How to manage global change?
How do we develop more realistic
approaches and more effective means of ending intractable old conflicts
and preventing new ones? How do we enhance measures to thwart nonstate
actors—especially terrorists and illicit traffickers—and prevent the
spread of nuclear weapons? How do we make new technologies—from
the internet, to mobile telephony, to biotechnology—more likely to develop as salutary forces for economic development and more open
and effective governance and, conversely, to keep them from being used
to disrupt political and economic advancement? How do we retool our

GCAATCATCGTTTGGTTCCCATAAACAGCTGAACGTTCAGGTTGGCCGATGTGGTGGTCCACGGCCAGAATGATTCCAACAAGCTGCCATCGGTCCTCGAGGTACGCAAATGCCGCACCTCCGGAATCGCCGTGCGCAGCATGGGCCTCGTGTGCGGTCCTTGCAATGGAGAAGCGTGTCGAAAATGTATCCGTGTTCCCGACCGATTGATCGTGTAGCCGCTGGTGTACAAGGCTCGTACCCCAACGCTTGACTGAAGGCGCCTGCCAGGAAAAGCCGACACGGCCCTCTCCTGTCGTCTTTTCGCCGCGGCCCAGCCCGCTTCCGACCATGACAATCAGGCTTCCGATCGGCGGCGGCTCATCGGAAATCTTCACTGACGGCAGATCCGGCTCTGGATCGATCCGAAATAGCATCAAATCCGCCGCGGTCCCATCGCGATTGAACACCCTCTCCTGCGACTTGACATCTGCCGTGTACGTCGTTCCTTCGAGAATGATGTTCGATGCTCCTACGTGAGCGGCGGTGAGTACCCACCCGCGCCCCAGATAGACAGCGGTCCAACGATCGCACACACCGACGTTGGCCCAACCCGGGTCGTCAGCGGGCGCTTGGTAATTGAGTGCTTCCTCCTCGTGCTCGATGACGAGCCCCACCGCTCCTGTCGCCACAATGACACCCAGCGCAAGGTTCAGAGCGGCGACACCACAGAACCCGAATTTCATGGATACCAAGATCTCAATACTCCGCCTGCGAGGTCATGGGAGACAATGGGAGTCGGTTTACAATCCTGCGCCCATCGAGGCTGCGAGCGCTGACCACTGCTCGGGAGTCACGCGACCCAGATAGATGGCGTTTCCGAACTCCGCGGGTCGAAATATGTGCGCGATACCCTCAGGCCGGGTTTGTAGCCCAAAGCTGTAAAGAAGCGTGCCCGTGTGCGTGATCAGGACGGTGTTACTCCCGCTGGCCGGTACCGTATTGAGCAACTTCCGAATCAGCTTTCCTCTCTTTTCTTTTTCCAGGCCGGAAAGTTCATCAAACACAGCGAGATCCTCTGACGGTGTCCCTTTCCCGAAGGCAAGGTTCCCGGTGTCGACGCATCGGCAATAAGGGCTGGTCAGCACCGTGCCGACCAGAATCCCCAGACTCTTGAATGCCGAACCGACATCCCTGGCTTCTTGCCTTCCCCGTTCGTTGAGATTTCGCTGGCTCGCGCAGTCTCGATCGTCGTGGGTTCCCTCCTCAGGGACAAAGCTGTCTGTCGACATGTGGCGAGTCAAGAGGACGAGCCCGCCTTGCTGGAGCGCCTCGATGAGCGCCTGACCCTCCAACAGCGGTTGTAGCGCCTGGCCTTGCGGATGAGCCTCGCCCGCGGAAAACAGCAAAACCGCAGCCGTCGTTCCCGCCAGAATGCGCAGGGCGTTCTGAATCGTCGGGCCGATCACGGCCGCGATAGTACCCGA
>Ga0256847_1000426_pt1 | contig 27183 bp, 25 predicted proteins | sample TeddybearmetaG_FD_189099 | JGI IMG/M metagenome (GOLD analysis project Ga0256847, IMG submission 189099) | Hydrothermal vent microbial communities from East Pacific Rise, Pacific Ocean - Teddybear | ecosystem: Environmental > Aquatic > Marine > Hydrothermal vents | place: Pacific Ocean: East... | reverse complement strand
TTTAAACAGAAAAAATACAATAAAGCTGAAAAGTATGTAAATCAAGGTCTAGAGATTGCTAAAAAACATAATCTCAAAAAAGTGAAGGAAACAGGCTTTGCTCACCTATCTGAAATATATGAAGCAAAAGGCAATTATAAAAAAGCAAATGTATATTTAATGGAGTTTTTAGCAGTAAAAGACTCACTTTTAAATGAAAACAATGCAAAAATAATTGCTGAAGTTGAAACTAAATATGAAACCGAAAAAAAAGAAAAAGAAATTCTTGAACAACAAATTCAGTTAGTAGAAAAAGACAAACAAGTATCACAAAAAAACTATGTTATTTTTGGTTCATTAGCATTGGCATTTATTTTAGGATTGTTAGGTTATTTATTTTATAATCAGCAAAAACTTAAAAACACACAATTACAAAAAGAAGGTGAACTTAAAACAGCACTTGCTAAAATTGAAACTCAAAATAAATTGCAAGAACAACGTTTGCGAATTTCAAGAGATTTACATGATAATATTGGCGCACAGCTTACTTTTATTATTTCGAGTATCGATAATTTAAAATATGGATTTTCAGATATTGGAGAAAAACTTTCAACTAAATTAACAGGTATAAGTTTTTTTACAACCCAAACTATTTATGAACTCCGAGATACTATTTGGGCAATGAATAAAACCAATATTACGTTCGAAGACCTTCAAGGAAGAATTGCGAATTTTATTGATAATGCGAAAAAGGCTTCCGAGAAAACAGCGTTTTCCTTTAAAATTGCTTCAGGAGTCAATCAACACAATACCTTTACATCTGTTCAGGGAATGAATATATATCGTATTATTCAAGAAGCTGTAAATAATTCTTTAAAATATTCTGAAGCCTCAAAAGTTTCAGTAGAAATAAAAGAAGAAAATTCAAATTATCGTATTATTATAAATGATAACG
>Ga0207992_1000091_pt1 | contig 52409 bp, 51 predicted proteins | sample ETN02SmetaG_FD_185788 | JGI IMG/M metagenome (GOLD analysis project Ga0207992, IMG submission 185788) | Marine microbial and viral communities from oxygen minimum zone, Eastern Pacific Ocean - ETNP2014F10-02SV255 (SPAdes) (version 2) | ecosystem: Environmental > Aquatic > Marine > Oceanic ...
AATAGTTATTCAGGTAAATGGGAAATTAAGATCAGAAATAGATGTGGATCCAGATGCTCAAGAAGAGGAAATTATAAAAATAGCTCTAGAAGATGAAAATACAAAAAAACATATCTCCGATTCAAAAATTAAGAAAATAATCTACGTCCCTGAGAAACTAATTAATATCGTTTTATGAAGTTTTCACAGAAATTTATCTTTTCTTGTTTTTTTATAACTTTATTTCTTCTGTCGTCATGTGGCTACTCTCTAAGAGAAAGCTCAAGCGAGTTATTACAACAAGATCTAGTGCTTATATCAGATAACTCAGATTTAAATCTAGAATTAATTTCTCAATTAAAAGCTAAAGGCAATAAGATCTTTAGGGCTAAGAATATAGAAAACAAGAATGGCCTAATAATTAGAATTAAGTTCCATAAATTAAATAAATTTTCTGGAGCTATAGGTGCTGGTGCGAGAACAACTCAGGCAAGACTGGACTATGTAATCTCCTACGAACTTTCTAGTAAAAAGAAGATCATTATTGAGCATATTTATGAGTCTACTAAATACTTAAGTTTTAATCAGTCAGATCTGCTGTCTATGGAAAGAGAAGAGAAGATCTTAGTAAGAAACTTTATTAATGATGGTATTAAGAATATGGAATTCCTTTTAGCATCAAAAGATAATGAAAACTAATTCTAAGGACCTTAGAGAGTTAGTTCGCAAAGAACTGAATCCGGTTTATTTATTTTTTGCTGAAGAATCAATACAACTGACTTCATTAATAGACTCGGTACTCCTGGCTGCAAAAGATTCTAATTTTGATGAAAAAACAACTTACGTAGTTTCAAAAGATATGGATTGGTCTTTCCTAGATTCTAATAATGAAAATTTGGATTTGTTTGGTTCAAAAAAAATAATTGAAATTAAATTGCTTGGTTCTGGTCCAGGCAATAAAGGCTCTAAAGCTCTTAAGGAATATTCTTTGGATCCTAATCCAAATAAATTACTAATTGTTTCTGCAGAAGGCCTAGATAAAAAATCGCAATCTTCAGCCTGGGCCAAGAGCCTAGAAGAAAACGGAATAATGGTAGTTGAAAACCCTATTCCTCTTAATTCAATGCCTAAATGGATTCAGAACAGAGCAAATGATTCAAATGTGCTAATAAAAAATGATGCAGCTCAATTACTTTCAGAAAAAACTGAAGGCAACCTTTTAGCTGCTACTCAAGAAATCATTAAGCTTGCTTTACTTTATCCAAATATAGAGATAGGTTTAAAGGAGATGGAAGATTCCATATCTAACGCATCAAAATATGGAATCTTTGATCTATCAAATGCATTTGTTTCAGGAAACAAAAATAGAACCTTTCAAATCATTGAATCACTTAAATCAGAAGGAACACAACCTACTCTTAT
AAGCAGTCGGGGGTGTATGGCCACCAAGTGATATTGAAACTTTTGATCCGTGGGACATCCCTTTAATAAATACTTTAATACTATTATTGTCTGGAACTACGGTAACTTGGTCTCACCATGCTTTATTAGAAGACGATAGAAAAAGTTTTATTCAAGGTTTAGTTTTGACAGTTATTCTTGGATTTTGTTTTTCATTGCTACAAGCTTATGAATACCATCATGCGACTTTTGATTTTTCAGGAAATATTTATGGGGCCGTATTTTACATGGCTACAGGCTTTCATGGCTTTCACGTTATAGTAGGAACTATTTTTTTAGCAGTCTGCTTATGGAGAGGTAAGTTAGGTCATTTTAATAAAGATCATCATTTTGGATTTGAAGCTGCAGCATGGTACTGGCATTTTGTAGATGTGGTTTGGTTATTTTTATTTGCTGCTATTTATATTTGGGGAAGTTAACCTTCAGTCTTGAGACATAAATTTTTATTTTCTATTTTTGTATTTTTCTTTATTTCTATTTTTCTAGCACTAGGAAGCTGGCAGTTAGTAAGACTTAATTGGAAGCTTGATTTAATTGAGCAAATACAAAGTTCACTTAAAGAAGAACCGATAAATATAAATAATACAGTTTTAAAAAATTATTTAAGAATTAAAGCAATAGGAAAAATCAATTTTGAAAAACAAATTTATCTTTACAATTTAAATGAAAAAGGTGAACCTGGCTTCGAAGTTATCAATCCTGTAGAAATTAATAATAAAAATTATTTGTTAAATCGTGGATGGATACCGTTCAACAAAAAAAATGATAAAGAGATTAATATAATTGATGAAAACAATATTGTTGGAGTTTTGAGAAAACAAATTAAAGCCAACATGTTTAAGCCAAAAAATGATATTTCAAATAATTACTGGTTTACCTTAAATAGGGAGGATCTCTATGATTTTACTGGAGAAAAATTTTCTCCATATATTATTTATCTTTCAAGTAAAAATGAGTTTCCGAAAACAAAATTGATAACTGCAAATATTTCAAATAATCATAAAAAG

concepts and instruments of diplomacy, defense, and foreign aid to cope
better with weak and failing states? How can the U.S. best encourage
China, India, Brazil, and other emerging powers, as well as Russia, to
assume constructive leadership in the international system?
Dynamic economic growth in a few key countries is changing the nature
of international security and diplomacy. That change can be for the better
if the U.S. and other leading nations take the initiative in reforming international
institutions and, where necessary, creating new ones. Brookings
already has a strong track record in addressing what is needed at the local,
national, regional, and global levels to govern an increasingly integrated
planet more effectively. In moving forward, we will take advantage of our
convening power to develop workable ideas for enhancing the effectiveness
of regional and global security architecture.